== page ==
It’s become almost routine for companies to claim to be tech-first organizations. But at Best Lawyers, a publishing and research organization, we don’t merely make that claim. Instead, we simply point to the fact that our CEO is a software engineer.
But it wasn’t always that way.
It all began for us back in pre-digital 1983, when we published our first book, The Best Lawyers in America®, a traditional hard-bound listing of thousands of lawyers in the United States who had been judged by their peers to be among the best in their profession.
“The initial edition was literally written by hand, from information captured through phone calls,” says Senior Research Manager Kristen Greer. Eventually her predecessors in the research department upgraded to index cards. By the time she joined the company 13 years ago, the research system had been further upgraded, using emails and spreadsheets to gather nominations and votes, but it was still a manual process.
Over the succeeding decades, our reputation for producing the best peer-reviewed research in the legal profession continued to blossom. That research also created a foundation for related editorial coverage of the industry, journalism that would shine a spotlight on the best in our profession and help lawyers think more deeply about their work.
Meteoric Rise of a CEO
But as the digital age took hold, it became clear that the real opportunities for growth were in the digital transformation of our business.
Which is where Phillip Greer entered the picture.
Our current CEO’s 16-year journey with Best Lawyers closely follows the contours of our progression from an analogue to a predominately digital organization. Phillip joined the company in 2005 as a software engineer, tasked with converting many of the processes that we were then performing in analogue fashion—such as phone/mail-in/fax balloting—and digitizing them.
“I thought this would be just a steppingstone in my software career, but it was such a cool opportunity, helping a giant industry recognize that there was a major shift on the horizon, and we could be at the forefront of it,” Phillip recalls. “The owners at the time were quite entrepreneurial and let me keep building the systems.”
He built a custom content management system and then an entirely new website that could push us into the next few years. “We took our balloting system and digitized it, so lawyers could have the option beginning in 2006 to do online balloting,” he says.
Lawyers can now vote for their peers on their smartphones, at any time of day from anywhere around the world. These digital tools “have opened a whole new world for us,” says Kristen. “It has made the process less disruptive for lawyers. This way we can respect the billable hours that our clients live under.”
Phillip (who is not related to Kristen) went from Lead Software Engineer to Director of IT. He later became Chief Operating Officer, President and now CEO.
With Phillip’s digital foundation now woven through our DNA, a steady stream of upgrades and innovations have continued under our current IT director, Larry Meadows. Best Lawyers now electronically sends out about a million ballots each year and our systems currently house about 15 million data points on the industry, which provides a vast storehouse of business intelligence on the legal sector.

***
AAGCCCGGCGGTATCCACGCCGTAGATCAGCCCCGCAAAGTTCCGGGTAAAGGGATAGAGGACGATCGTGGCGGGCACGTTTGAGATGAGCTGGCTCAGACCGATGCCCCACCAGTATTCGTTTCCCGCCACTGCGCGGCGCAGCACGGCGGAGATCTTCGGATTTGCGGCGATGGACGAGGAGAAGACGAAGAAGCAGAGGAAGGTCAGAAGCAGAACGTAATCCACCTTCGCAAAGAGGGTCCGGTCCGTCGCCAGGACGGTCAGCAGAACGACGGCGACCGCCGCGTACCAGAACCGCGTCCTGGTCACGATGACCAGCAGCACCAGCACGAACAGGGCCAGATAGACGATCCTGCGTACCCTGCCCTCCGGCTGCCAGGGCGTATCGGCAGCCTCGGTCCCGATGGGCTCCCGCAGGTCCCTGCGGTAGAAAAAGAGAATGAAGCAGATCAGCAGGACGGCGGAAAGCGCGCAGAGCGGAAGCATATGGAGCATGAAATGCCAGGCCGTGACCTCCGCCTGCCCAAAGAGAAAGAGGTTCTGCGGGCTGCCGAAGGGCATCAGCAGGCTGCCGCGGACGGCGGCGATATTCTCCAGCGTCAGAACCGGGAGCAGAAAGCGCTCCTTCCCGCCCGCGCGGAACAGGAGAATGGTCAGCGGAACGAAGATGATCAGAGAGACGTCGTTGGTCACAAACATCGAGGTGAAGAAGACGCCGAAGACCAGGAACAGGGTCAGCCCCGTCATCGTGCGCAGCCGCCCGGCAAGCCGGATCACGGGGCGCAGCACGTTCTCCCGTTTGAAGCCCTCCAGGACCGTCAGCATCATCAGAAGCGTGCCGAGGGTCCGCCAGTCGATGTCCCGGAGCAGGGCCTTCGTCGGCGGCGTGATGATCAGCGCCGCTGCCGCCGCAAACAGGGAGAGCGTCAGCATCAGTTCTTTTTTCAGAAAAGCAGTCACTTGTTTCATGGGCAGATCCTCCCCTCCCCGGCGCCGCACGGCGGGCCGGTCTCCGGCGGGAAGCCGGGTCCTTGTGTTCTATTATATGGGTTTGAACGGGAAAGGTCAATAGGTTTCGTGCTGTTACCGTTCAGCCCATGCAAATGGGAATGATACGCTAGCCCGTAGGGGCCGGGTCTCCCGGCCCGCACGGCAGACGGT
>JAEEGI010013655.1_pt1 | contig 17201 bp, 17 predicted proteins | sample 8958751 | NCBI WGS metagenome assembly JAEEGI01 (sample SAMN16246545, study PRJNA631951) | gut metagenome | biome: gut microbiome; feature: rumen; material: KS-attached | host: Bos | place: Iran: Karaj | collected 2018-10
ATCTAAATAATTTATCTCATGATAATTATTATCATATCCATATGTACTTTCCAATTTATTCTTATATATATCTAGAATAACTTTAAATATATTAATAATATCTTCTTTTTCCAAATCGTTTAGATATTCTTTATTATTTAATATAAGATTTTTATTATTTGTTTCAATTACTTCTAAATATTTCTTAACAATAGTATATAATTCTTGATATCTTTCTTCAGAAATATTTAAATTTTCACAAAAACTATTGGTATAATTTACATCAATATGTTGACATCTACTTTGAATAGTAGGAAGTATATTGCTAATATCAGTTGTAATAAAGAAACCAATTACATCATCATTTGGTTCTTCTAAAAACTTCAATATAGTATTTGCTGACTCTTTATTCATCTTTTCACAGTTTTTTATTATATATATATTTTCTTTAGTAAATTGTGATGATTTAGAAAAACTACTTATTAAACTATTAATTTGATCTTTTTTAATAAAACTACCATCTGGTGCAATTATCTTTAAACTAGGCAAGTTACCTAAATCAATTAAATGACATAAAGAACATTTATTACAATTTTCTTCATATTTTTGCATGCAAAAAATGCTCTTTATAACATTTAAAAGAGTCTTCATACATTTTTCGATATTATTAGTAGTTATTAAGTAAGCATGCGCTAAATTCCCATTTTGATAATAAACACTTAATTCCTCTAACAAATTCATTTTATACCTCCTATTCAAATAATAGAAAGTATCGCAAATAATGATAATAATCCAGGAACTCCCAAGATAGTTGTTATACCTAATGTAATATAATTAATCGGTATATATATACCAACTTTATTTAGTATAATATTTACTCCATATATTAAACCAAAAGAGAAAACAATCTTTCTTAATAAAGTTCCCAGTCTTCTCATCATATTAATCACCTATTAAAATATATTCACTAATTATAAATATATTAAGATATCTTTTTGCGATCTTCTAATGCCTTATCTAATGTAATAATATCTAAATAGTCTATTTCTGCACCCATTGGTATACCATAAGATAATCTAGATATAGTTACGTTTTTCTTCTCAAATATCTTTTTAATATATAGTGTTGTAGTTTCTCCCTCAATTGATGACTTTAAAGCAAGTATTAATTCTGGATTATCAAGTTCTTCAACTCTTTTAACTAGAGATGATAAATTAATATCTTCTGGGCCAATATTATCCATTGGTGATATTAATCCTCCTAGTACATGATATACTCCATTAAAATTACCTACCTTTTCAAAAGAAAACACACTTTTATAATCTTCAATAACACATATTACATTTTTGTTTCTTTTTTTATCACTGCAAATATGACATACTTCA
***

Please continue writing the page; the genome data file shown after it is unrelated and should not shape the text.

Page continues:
Now, Phillip says proudly, “we are a software company that is here to assist the research division.”
Accelerating the Drive Toward Digital
This year, we are transitioning from The Best Lawyers in America book to offer representation of all listed lawyers in our custom publications and partnerships with newspapers and magazines across the country. Today, we produce more than 15 print magazines a year, including 11 regional publications in North America, as well as two business editions in print. Our global business edition includes listings from approximately three dozen countries. We partner with around 20 newspapers and magazines in the United States to bring even more coverage of our lists to readers.
At the same time, as part of our accelerating transition to digital platforms, we currently produce five digital editions—one for Australia, another covering the American Midwest, and three that focus on particular practice areas that include lawyer listings from across the U.S. Crucially, all our print articles are also available free of charge online, giving consumers greater access than ever to our carefully peer-reviewed listing of the best lawyers. It also gives advertisers far greater exposure to their message.
In recent years, Larry Meadows has focused on adding additional best practices to our software stack, converting it almost entirely to the cloud, better leveraging business intelligence and making the technology more scalable so as to better facilitate our continued growth. Says Larry: “We’re building our systems to handle the most traffic possible and to ensure that our digital sites are lightning fast.”
Phillip Greer says, “It’s been exciting to see how so many traditionally print-centric firms are finally making the switch to digital, and we’re helping them with their marketing, their web presence, search engine optimization and social media. We can do promotional campaigns for them through Facebook, LinkedIn and the Chicago Tribune network.” But he also notes that some senior attorneys continue to prefer print as their primary marketing vehicle.
“We tell them, ‘We know your marketing has traditionally been print, and for the lawyers who are still not comfortable moving from print to digital, we’ll still support them. We’ll be ready when they’re ready.’ The goal is always, what’s the end goal for you and your firm, what’s the best marketing vehicle? Whatever works best for you is what we will help provide.”
John Ettorre is an Emmy-award-winning writer, based in Cleveland. His work has appeared in more than 100 publications, including the New York Times and the Christian Science Monitor.